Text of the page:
Photo Credit: Fin Costello/Redferns
The music industry has suffered the loss of another '70s performer. Bob Welch, a former singer-guitarist for Fleetwood Mac, was found dead Thursday from an apparent suicide in his Nashville home. He was 65.
According to the Associated Press, the Nashville police spokesman confirmed that Welch, who reportedly suffered from health problems, shot himself in the chest and left a suicide note. Welch's wife of 27 years, Wendy Armistead Welch, found his body on Thursday afternoon.
A Los Angeles native, Welch joined Fleetwood Mac in 1971 and stayed with the band during a tumultuous transition part of its history that included several lineup changes. Welch, along with singer-pianist Christine McVie and bassist John McVie, formed the core of the group until December 1974, when he resigned and was replaced by Lindsey Buckingham and Stevie Nicks.
Welch went on to a moderately successful solo career in the late '70s with the album French Kiss, which spawned three hit singles: "Sentimental Lady" (originally a Fleetwood Mac track), "Ebony Eyes" and "Hot Love, Cold World."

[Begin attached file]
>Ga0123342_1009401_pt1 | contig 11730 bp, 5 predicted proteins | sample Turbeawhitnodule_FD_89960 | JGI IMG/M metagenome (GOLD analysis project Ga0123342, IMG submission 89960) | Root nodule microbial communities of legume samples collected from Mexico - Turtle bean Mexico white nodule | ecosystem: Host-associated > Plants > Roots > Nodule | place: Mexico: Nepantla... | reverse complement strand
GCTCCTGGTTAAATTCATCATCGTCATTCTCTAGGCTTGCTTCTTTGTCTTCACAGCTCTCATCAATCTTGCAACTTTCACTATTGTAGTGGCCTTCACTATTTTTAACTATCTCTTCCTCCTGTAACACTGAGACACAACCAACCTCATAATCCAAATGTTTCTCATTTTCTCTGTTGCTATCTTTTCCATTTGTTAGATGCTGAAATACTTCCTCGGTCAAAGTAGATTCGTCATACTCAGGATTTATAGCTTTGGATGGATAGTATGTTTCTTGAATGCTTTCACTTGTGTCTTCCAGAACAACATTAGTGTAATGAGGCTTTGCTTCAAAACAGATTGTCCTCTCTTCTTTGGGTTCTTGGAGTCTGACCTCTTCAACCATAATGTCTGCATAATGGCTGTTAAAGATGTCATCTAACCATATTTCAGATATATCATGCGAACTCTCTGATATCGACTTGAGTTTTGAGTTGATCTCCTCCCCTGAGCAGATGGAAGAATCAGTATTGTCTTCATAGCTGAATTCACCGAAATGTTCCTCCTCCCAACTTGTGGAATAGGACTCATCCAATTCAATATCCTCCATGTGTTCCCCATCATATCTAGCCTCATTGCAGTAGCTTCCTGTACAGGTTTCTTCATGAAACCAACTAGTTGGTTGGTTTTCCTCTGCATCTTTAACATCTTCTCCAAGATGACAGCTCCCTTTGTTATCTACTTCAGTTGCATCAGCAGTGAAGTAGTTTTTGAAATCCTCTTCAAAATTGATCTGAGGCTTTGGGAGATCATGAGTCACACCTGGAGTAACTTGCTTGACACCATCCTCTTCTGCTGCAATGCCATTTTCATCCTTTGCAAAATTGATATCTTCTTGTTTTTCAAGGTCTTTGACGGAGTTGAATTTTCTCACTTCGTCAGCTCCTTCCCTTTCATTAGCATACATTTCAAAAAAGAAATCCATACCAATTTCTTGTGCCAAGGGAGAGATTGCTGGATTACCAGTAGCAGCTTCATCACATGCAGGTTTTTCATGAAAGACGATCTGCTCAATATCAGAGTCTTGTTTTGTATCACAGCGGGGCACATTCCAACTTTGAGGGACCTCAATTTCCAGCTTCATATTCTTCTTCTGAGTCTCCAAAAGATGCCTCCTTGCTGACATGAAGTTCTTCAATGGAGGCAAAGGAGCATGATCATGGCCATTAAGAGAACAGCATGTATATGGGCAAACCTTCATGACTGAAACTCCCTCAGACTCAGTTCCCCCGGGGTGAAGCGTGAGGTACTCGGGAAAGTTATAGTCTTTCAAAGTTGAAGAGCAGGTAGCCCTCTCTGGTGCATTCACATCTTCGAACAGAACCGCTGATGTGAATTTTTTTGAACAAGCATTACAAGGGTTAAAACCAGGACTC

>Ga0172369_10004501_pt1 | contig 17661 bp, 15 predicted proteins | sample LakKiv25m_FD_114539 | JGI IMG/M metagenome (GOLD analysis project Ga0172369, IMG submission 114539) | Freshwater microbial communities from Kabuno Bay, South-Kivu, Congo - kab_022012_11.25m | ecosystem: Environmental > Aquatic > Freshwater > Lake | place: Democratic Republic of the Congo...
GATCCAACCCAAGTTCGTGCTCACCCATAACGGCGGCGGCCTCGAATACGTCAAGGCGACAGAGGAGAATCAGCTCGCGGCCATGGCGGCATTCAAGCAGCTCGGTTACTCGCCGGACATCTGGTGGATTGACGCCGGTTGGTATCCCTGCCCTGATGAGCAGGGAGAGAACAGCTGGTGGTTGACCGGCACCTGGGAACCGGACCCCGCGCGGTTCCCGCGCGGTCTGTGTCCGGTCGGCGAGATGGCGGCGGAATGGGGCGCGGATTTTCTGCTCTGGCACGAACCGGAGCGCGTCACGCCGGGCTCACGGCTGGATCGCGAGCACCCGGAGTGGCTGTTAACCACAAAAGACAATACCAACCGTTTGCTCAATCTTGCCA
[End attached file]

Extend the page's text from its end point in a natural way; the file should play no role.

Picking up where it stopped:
When Fleetwood Mac was inducted into the Rock and Roll Hall of Fame in 1998, the original members as well as the McVie, Buckingham and Nicks were included in the honor -- but Welch was among the many ex-members of the group excluded from the induction.
"My era was the bridge era," Welch told the Cleveland Plain Dealer after he was snubbed. "It was a transition. But it was an important period in the history of the band. Mick Fleetwood dedicated a whole chapter of his biography to my era of the band and credited me with 'saving Fleetwood Mac.' Now they want to write me out of the history of the group. It hurts."